Irving Anti-Vax Issue: Enough is Enough
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by Henry L. Liao
Enough is enough.
The Brooklyn Nets finally have taken a firm stand against player empowerment for the greater good of the league and its family by grounding controversial star guard Kyrie Irving for the entire 2021-22 season – whether in-home or road games – unless he is vaccinated.
The Nets respect Irving’s choice but so does the NBA club have its own choice to make as the 6-2, 29-year-old Duke University product is under contract this season with a player option in 2022-23 (worth $36.5 million) to move out and seek free agency.
To make sure that Topak King, who has refused to get a COVID-19 vaccine because he is being “protected by God,” does not go running to the players union and file a grievance, the Nets will still pay Irving for the road games that he will be missing – or in the neighborhood of $17.5 million (based on 41 games each at home and on the road) of his $34.9 million stipends this season.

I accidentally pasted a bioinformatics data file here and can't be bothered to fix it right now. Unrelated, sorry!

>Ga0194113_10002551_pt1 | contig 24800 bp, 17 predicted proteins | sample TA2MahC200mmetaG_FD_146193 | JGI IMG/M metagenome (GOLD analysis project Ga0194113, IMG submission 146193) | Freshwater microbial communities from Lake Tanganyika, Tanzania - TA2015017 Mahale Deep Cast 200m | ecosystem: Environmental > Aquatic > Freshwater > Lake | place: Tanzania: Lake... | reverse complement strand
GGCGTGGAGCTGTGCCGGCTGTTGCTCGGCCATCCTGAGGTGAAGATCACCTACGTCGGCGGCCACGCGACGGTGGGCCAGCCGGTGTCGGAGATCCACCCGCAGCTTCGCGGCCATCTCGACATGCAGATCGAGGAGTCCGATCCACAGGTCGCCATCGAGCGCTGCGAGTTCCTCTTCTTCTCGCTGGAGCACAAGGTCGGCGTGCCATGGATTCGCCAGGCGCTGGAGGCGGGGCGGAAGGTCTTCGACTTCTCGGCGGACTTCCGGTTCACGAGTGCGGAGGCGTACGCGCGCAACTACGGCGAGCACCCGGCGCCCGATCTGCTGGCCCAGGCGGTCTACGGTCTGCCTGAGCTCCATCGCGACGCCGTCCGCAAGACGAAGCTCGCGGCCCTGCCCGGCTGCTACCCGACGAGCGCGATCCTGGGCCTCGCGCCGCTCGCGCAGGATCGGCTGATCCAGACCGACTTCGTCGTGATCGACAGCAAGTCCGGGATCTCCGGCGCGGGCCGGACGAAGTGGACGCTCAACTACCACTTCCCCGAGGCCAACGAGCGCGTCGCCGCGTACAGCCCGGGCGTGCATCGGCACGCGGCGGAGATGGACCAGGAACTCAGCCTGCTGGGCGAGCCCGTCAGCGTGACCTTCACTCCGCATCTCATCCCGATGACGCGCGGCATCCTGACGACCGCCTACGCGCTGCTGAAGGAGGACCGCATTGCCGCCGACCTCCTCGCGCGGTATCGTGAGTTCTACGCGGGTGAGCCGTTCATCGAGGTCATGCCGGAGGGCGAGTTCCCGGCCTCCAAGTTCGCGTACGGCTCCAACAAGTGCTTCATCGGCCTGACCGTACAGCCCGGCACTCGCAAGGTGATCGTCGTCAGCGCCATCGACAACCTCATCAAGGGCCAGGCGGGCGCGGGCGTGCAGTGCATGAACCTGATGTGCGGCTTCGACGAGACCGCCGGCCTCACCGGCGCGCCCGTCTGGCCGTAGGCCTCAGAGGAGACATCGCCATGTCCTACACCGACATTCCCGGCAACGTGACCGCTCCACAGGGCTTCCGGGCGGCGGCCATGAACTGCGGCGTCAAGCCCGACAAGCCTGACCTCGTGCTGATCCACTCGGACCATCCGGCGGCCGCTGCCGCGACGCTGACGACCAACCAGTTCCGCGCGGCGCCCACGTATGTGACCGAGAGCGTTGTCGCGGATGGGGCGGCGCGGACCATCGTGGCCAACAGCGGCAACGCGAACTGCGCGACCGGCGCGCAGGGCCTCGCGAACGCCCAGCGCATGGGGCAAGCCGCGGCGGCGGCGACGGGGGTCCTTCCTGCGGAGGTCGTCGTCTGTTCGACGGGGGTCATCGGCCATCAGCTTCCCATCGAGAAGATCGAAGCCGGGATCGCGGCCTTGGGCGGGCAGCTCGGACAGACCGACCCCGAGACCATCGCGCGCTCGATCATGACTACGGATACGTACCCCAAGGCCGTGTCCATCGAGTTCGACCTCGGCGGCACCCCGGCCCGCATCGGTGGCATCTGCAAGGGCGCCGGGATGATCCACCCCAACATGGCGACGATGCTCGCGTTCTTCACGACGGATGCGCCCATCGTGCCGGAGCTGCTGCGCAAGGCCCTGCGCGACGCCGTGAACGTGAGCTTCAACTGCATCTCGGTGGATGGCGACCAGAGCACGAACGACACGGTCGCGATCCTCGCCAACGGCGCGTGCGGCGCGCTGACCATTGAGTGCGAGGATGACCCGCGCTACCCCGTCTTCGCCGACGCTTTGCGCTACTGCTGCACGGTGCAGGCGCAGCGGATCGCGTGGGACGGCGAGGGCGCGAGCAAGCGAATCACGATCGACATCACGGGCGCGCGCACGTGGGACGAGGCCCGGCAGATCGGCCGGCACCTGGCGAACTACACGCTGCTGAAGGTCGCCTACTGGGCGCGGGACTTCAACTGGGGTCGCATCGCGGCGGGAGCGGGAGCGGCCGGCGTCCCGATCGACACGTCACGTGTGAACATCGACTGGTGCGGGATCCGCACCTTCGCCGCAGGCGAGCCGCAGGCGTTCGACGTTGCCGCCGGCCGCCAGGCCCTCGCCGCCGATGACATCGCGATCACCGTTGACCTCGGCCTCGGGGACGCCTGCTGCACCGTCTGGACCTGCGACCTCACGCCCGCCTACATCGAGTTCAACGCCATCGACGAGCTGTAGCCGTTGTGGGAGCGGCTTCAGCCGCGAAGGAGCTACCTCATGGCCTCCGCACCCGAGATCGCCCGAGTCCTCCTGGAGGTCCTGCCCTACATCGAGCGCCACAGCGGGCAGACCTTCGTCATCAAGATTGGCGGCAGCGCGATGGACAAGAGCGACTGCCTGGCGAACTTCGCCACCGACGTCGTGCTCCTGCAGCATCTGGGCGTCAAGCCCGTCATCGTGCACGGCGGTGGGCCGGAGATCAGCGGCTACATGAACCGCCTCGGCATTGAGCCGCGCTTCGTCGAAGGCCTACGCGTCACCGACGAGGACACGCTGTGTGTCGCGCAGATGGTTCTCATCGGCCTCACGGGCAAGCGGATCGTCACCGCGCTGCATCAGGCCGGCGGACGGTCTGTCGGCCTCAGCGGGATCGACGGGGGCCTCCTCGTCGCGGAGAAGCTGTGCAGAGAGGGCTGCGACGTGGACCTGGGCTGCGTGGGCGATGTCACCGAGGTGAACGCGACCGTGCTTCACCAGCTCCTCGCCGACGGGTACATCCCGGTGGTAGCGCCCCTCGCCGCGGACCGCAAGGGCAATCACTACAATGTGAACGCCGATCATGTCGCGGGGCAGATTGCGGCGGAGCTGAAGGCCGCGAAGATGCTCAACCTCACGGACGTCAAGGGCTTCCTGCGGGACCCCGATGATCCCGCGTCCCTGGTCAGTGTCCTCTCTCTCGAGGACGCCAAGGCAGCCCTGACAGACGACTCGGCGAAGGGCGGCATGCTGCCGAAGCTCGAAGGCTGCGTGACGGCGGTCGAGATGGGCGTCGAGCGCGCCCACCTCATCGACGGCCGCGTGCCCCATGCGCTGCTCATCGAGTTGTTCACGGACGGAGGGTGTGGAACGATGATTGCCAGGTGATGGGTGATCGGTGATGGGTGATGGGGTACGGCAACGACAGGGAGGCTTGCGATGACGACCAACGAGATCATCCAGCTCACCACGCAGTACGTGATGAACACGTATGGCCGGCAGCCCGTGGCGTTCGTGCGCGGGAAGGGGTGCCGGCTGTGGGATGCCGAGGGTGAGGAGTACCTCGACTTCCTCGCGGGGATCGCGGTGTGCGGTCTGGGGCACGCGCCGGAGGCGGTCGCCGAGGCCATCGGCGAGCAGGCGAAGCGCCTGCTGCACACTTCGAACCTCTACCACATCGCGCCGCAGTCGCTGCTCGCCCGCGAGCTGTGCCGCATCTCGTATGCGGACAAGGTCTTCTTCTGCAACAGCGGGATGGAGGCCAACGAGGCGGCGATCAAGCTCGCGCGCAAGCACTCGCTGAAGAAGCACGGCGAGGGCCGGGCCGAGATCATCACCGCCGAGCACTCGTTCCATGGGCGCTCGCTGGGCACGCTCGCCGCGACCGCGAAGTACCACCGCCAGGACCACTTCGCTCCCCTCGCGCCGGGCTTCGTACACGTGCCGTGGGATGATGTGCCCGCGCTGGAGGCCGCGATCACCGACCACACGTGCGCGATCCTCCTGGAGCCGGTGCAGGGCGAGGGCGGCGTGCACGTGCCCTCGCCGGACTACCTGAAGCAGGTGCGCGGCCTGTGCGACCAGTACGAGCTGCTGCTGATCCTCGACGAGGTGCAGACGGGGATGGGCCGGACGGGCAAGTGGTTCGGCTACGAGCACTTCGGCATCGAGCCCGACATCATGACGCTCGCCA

For good measure, Irving, who also claims that the vaccine is the work of Satan and other secret societies, won’t be offered a four-year, $186-million contract extension by the Nets, which the Melbourne-born is eligible to sign this month.
Already, Irving is set to lose more than $17 million for not being eligible to play at Barclays Center, home of the Nets, and at the Madison Square Garden, where the New York Knicks for not fulfilling New York City’s vaccine mandate that requires a person to show proof of at least one COVID-19 vaccine shot to be able to enter indoor gyms with large public gatherings.
Personal choices by NBA players not to get vaxxed – now at no more than 4 percent of the player population – must be respected all right. But their teams also have the right to protect their interests.
The Nets exercised their right to bar Irving from playing at home and elsewhere in the interest of the team, the city of New York, and the NBA in general.